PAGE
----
The Ascension (1885)

The Ascension window depicts Jesus parting with his followers and ascending into heaven forty days after Easter. It was installed in 1885 and was intended to be the only stained-glass window in the Cathedral. Inspired by it’s beauty, Burne-Jones subsequently decided to design two more shortly afterwards.

Explore the scene

The Ascension window
Christ ascends into heaven The space between heaven and earth The disciples watch on

Christ ascends into heaven


The upper part of the window shows Christ with three angels praying on either side. Above them, you can see a mass of vibrant red feathers, with the tops of many halos just peeking through. If you look closely, you’ll notice that one of the angels has blue wings rather than red.

Burne-Jones depicted his figures with small heads and long bodies, making the angels seem even more like creatures from another world. Jesus is stretching out his hand, blessing the people below. Some people see what looks like an English flag in Christ’s halo, which could represent Christ’s victory over death.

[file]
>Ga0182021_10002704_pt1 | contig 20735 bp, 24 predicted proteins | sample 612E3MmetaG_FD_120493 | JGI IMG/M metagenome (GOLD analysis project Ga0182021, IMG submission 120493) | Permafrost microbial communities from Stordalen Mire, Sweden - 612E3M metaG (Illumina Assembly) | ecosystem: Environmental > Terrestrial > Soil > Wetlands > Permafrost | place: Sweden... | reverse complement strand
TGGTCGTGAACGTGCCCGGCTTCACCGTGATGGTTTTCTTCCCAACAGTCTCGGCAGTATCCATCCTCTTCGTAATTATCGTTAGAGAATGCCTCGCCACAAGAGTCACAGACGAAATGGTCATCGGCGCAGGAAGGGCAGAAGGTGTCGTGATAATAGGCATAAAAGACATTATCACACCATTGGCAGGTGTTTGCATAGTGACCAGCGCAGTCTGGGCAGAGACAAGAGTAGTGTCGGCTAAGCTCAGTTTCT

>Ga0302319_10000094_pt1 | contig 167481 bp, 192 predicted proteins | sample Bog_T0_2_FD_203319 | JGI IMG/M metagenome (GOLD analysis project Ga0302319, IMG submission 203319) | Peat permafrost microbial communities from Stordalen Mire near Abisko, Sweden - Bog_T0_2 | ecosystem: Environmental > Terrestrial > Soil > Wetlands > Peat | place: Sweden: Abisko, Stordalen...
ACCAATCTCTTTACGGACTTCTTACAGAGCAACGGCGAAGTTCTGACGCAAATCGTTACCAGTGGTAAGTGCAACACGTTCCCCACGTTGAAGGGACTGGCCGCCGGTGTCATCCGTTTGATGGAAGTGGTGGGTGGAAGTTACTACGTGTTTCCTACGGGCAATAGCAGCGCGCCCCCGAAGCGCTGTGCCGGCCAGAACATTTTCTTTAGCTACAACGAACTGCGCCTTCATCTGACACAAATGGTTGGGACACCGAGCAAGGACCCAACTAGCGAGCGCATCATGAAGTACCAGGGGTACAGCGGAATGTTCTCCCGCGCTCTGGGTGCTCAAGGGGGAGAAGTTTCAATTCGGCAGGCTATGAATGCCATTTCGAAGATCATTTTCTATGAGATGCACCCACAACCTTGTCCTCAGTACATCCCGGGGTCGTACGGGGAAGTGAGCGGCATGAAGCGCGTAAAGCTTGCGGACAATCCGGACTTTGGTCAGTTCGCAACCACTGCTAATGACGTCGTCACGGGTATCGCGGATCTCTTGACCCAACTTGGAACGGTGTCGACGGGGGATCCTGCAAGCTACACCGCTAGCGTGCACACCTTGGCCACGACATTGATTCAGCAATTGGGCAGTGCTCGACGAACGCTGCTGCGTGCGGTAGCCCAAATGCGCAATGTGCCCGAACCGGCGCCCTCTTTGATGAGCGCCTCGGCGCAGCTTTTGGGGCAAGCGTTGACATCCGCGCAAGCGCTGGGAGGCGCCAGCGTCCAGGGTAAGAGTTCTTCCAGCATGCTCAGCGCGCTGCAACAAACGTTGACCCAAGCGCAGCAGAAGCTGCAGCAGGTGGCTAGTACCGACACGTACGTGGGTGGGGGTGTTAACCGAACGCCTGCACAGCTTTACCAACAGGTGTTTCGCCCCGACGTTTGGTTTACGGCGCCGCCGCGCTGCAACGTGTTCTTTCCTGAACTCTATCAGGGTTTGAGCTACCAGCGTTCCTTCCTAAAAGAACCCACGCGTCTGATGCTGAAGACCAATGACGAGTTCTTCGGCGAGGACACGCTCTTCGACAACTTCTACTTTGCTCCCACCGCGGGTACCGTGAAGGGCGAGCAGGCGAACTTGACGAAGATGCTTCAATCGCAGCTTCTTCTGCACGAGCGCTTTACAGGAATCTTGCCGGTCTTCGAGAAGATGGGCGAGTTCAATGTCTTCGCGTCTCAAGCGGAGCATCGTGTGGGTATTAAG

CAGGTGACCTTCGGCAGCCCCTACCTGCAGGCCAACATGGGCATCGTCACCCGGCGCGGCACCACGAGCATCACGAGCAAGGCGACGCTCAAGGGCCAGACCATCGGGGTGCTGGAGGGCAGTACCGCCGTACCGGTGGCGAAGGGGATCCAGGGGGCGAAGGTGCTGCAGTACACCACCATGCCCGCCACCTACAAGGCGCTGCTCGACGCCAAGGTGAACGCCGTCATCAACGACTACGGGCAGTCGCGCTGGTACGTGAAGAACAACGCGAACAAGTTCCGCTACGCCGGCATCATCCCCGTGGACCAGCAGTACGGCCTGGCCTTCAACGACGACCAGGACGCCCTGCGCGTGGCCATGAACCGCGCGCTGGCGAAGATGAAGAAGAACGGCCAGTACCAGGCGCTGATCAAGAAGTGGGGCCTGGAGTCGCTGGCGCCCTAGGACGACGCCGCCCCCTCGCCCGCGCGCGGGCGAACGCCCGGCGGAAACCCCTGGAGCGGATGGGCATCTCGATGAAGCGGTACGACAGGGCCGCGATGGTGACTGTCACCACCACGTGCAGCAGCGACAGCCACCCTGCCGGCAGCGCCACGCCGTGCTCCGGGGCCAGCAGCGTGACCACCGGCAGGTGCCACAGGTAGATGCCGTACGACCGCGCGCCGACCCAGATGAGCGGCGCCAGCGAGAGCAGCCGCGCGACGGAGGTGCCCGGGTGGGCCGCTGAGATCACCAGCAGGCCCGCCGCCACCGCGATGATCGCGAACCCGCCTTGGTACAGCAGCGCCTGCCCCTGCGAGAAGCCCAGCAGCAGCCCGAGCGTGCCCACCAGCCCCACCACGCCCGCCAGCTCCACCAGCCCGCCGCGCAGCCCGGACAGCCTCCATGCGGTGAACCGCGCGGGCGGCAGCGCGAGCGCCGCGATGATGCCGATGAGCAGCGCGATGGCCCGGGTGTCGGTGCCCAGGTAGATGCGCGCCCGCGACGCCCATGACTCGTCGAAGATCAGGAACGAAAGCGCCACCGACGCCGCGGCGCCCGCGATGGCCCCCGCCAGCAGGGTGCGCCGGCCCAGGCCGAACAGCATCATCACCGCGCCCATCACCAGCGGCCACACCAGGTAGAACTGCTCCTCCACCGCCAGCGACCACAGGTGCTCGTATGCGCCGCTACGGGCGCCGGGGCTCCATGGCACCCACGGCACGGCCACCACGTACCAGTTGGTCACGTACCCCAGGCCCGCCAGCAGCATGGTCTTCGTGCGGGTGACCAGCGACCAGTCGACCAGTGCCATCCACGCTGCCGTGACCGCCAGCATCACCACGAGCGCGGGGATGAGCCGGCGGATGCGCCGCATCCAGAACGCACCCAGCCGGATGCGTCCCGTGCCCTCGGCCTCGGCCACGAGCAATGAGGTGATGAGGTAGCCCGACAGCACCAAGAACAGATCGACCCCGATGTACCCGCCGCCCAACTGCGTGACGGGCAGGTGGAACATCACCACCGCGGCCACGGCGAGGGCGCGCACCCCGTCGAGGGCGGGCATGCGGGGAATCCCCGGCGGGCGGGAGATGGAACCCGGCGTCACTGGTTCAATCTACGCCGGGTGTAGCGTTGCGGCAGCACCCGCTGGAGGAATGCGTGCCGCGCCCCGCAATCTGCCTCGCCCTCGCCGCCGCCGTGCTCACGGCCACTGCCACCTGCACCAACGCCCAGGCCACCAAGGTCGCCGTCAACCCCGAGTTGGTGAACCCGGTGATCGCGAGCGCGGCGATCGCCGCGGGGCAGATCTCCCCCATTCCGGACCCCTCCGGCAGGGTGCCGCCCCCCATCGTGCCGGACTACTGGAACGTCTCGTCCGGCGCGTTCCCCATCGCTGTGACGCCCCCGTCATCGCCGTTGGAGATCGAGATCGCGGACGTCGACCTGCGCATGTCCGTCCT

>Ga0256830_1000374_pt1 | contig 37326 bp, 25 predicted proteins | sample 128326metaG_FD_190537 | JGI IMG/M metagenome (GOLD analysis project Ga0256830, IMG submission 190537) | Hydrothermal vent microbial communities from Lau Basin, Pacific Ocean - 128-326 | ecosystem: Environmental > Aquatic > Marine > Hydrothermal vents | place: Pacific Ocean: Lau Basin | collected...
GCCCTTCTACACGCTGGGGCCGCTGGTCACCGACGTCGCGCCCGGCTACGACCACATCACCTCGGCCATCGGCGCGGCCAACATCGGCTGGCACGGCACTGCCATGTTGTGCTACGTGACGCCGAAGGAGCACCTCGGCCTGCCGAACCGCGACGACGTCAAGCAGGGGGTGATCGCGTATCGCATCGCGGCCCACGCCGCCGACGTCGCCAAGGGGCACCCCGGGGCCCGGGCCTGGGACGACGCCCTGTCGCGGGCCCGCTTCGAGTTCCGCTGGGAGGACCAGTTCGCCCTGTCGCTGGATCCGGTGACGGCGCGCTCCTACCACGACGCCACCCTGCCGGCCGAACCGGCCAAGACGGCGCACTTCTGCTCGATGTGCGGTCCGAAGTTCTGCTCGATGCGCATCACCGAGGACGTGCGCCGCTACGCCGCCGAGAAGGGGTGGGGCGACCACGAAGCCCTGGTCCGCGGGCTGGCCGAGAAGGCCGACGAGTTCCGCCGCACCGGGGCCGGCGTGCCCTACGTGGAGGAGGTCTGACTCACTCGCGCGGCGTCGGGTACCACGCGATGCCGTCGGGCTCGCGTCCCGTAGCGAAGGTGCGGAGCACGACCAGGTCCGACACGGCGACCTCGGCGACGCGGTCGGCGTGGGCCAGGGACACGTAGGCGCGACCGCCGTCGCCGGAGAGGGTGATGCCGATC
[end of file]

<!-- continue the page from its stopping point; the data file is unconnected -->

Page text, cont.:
The space between heaven and earth


The window is divided into two halves by a deep blue sky, dividing heaven and earth, with Christ moving effortless between the two. The oval-shaped clouds also resemble water. Burne-Jones wanted to portray heaven as he saw it – starting just a few inches above our heads!

The disciples watch on


The lower half of the window depicts the disciples and followers of Jesus, watching him ascend into heaven. They are painted in bold, vibrant colours, with emotive expressions.  The crowd includes Mary mother of Jesus, alongside Jesus’ disciples wearing white or blue. It is thought that the disciple St Philip is in the centre of crowd – shown as a clean-shaven young man.

See a 3D model of the window

The original cartoon vs the finished window

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